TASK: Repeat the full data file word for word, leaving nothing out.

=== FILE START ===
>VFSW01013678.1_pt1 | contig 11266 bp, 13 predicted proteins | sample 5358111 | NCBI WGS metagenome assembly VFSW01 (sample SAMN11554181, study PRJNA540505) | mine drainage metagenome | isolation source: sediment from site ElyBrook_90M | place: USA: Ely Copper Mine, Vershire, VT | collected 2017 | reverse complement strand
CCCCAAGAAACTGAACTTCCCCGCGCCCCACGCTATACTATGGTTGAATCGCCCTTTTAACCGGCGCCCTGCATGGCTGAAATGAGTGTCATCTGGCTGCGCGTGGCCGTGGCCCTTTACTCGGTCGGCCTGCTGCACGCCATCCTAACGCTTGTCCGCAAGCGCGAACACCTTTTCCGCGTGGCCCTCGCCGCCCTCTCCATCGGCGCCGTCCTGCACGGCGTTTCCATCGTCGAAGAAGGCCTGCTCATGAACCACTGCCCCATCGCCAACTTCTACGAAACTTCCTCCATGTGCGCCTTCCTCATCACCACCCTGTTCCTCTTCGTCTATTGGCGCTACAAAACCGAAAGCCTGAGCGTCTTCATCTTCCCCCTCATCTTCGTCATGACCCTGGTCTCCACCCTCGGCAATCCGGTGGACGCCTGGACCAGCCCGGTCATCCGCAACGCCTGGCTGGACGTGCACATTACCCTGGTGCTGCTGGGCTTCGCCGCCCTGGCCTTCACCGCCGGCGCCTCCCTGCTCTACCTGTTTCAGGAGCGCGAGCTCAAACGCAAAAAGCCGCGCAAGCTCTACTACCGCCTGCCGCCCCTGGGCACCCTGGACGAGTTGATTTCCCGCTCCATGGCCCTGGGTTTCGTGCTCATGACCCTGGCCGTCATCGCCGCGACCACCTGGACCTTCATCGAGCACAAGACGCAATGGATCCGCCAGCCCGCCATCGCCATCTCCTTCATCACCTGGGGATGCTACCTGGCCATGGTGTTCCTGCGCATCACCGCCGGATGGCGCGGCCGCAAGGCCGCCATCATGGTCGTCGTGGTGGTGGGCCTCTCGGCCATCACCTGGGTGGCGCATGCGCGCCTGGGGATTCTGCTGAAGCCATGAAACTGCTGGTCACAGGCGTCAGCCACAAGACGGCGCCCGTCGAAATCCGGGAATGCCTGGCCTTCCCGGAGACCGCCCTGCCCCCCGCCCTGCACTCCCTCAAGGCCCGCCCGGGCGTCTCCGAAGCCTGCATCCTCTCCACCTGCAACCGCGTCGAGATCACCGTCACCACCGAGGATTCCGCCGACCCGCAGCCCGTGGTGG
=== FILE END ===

>VFSW01013678.1_pt1 | contig 11266 bp, 13 predicted proteins | sample 5358111 | NCBI WGS metagenome assembly VFSW01 (sample SAMN11554181, study PRJNA540505) | mine drainage metagenome | isolation source: sediment from site ElyBrook_90M | place: USA: Ely Copper Mine, Vershire, VT | collected 2017 | reverse complement strand
CCCCAAGAAACTGAACTTCCCCGCGCCCCACGCTATACTATGGTTGAATCGCCCTTTTAACCGGCGCCCTGCATGGCTGAAATGAGTGTCATCTGGCTGCGCGTGGCCGTGGCCCTTTACTCGGTCGGCCTGCTGCACGCCATCCTAACGCTTGTCCGCAAGCGCGAACACCTTTTCCGCGTGGCCCTCGCCGCCCTCTCCATCGGCGCCGTCCTGCACGGCGTTTCCATCGTCGAAGAAGGCCTGCTCATGAACCACTGCCCCATCGCCAACTTCTACGAAACTTCCTCCATGTGCGCCTTCCTCATCACCACCCTGTTCCTCTTCGTCTATTGGCGCTACAAAACCGAAAGCCTGAGCGTCTTCATCTTCCCCCTCATCTTCGTCATGACCCTGGTCTCCACCCTCGGCAATCCGGTGGACGCCTGGACCAGCCCGGTCATCCGCAACGCCTGGCTGGACGTGCACATTACCCTGGTGCTGCTGGGCTTCGCCGCCCTGGCCTTCACCGCCGGCGCCTCCCTGCTCTACCTGTTTCAGGAGCGCGAGCTCAAACGCAAAAAGCCGCGCAAGCTCTACTACCGCCTGCCGCCCCTGGGCACCCTGGACGAGTTGATTTCCCGCTCCATGGCCCTGGGTTTCGTGCTCATGACCCTGGCCGTCATCGCCGCGACCACCTGGACCTTCATCGAGCACAAGACGCAATGGATCCGCCAGCCCGCCATCGCCATCTCCTTCATCACCTGGGGATGCTACCTGGCCATGGTGTTCCTGCGCATCACCGCCGGATGGCGCGGCCGCAAGGCCGCCATCATGGTCGTCGTGGTGGTGGGCCTCTCGGCCATCACCTGGGTGGCGCATGCGCGCCTGGGGATTCTGCTGAAGCCATGAAACTGCTGGTCACAGGCGTCAGCCACAAGACGGCGCCCGTCGAAATCCGGGAATGCCTGGCCTTCCCGGAGACCGCCCTGCCCCCCGCCCTGCACTCCCTCAAGGCCCGCCCGGGCGTCTCCGAAGCCTGCATCCTCTCCACCTGCAACCGCGTCGAGATCACCGTCACCACCGAGGATTCCGCCGACCCGCAGCCCGTGGTGG